Former Florida Deputy Faces 52 Charges After Planting Drugs On Drivers in Traffic Stops

July 12, 2019 Updated: July 12, 2019

A Florida man who routinely used his former position as sheriff’s deputy to frame and arrest drivers on fradulent drug charges, after planting drugs in their vehicles during traffic stops, has been arrested and charged this week.

The 26-year-old former Jackson County deputy, Zachary Wester, was arrested on July 10 in Crawfordville, Florida, after a nearly year-long investigation, according to a statement from the Florida Department of Law Enforcement (FDLE).

Wester regularly pulled drivers over for minor traffic infractions, or claimed he could smell marijuana from drivers’ vehicles, according to an arrest warrant.

While searching the vehicles, Wester failed to follow his department policy of turning on his body camera, and would then plant methamphetamine in the cars, according to investigators.

“Wester circumvented JCSO’s body camera policy and tailored his recordings to conceal his criminal activity,” the FDLE said in a press release Wednesday.

Wester faces 52 felony charges of racketeering, official misconduct, fabricating evidence, possession of a controlled substance, and false imprisonment. He also faces misdemeanor charges of perjury, possession of a controlled substance, and possession of drug paraphernalia.

The 26-year-old reportedly joined the department in 2016, and was fired on Sept. 10 last year.

Bill Eddins, State Attorney 1st Judicial Circuit, said if Wester were convicted of all 52 charges, he could face around 13 1/2 years behind bars, reported WKRN.

“There is no other evidence that any other deputies or any other Jackson County personnel were involved with Mr. Wester,” Eddin added.

In October 2017, one of Wester’s 11 known victims, Benjamin Bowling, lost custody of his daughter after the former sheriff’s deputy planted methamphetamine in a car where he was a passenger.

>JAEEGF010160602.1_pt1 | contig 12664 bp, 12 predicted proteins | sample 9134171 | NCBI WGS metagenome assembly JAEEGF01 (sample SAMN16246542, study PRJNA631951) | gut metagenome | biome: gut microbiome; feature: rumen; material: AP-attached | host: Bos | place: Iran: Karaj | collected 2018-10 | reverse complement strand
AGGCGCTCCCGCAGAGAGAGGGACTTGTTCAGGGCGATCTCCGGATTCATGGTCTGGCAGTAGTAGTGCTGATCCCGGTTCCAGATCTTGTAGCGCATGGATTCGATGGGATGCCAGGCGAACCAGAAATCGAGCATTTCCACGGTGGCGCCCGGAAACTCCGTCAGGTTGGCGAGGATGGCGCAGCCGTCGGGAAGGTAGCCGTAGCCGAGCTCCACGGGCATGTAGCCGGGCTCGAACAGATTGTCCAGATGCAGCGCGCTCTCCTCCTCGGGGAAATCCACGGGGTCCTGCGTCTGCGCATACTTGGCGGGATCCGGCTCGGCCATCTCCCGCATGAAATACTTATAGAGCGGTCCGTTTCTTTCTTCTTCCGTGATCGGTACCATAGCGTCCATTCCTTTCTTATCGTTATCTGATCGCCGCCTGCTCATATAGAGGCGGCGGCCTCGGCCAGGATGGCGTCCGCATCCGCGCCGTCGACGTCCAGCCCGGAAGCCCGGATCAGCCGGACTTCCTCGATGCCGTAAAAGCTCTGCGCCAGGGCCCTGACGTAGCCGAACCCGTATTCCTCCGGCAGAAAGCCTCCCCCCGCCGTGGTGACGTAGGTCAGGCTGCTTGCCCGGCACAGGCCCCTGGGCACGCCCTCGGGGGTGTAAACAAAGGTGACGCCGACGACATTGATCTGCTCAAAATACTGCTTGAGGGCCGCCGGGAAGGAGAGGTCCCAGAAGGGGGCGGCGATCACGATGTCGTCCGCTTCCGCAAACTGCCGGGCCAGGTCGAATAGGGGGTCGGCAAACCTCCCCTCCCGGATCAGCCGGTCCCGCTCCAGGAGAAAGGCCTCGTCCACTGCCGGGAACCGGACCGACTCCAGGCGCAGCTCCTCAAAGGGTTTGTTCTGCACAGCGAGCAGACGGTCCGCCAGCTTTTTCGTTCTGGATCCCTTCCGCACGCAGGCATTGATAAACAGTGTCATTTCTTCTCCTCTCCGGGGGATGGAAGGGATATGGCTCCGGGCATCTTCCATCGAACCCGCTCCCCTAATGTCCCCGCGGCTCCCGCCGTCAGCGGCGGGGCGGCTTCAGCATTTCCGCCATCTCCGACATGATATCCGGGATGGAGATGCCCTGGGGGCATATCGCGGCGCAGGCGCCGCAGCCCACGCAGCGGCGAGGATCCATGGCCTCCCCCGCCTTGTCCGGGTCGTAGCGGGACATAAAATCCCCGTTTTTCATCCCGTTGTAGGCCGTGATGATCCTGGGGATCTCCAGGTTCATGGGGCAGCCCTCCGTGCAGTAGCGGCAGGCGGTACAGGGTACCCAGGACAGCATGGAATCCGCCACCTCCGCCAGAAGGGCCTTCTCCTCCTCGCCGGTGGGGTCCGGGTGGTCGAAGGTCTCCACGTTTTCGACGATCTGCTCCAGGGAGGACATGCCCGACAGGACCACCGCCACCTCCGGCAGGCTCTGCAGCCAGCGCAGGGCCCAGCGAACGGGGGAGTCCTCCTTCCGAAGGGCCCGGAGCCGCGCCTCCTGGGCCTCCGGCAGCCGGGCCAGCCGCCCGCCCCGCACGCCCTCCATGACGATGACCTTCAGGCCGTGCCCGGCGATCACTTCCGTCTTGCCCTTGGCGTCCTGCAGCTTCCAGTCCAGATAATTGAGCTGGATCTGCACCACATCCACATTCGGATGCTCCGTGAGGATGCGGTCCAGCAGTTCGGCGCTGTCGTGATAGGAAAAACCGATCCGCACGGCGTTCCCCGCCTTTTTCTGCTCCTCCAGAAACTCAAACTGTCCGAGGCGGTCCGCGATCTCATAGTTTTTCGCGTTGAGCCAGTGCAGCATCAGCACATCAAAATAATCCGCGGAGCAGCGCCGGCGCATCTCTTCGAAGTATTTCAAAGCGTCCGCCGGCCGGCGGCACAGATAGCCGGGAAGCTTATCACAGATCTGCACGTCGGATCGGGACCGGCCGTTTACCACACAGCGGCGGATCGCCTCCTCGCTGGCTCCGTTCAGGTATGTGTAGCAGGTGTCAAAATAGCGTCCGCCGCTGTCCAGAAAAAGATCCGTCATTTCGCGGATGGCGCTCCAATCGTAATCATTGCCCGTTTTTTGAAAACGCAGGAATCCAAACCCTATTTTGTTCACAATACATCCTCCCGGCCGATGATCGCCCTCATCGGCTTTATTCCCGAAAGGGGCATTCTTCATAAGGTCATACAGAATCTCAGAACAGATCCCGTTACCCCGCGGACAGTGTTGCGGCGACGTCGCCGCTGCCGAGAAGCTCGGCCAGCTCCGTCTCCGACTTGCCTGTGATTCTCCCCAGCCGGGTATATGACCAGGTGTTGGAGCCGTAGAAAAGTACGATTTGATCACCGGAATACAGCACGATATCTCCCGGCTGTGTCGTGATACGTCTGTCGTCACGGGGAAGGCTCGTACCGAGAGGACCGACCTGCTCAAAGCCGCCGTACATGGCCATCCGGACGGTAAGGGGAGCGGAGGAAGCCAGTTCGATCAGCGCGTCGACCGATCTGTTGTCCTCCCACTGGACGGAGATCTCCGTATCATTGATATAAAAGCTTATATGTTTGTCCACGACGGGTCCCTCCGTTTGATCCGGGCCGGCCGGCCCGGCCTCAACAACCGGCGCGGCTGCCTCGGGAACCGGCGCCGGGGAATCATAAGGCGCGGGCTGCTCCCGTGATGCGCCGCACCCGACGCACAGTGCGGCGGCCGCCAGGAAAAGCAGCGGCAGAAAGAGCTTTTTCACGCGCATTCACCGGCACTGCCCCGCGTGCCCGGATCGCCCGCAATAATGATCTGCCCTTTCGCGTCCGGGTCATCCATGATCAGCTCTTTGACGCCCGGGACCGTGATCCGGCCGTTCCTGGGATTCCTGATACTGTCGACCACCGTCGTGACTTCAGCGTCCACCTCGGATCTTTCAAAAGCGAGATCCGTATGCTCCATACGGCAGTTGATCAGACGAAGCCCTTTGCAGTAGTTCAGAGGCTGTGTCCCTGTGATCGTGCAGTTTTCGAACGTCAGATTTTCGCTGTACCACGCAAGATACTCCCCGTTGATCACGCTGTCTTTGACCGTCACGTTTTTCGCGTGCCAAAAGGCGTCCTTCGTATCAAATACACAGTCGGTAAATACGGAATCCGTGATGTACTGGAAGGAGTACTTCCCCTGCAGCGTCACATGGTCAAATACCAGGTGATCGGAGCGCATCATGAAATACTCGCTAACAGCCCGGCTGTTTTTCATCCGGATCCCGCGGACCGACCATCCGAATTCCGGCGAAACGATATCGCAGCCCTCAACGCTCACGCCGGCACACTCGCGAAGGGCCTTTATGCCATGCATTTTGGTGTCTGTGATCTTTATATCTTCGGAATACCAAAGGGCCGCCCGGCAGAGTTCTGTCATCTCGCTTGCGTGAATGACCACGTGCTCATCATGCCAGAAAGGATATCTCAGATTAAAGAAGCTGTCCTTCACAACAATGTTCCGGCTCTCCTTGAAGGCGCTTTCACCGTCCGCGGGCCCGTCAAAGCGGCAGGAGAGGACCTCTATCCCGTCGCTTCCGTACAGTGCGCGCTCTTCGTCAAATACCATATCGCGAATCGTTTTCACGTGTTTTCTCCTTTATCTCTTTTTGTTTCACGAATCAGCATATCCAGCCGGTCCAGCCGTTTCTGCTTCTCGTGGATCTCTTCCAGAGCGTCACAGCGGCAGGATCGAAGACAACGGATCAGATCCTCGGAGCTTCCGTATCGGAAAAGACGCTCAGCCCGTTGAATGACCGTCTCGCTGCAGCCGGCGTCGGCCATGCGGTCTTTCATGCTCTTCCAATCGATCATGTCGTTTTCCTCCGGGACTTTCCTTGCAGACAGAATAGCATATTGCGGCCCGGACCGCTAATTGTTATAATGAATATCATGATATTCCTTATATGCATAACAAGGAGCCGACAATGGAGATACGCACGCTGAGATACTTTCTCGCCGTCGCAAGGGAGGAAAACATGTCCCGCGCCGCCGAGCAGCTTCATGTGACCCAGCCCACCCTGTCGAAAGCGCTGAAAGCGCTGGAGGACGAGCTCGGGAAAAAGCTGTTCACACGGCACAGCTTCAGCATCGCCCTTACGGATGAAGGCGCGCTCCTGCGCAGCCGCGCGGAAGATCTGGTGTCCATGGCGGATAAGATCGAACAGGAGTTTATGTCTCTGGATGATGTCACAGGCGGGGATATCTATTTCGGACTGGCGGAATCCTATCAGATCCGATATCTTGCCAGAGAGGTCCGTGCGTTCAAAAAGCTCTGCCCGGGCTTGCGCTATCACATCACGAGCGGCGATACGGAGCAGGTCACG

At the time of the incident, Bowling had been released from prison on a DUI conviction for just under a year, when the vehicle was targeted by Wester, reported the Washington Post.

Before Wester pulled him over claiming to smell marijuana, Bowling had just been awarded custody of his daughter, and had a clean drug record, according to the report.

One of the conditions of Bowling’s release was to be routinely tested for drugs, according to the arrest warrant.

However, Wester planted methamphetamine in the vehicle, and accused Bowling of drug possession.

After his arrest, he took another drug test and it was negative. He asked to see body camera video, but never received it, and lost custody of his daughter because of the arrest.

“There is no question that Wester’s crimes were deliberate and that his actions put innocent people in jail,” Chris Williams, an assistant special agent in charge for the FDLE in Pensacola, said in a statement.

Jackson County Sheriff Lou Roberts said, “I would like to thank the citizens of Jackson County for their patience during the investigation and my staff for continuing to serve our citizens during this difficult time.”

“I also appreciate FDLE and the State Attorney’s Office for their commitment to this investigation.”

Prosecutors had to drop charges in nearly 120 cases that occurred between 2016 and 2018. Many of Wester’s young victims sobbed as they said they had never once touched drugs before, investigators said at a news conference on July 10.

Since the FDLE began their investigation into Wester’s misconduct, agents spent over 1,400 working hours on the case, analysing over 1,300 minutes of footage, reported WKRN. They are still uncertain of Wester’s motives for his actions.

“You’re never certain of what lies in the heart of man,” Eddins told reporters at the news conference.

The 26-year-old remains in Wakulla County Jail, where he is being held without bond.

The Associated Press contributed to this report.

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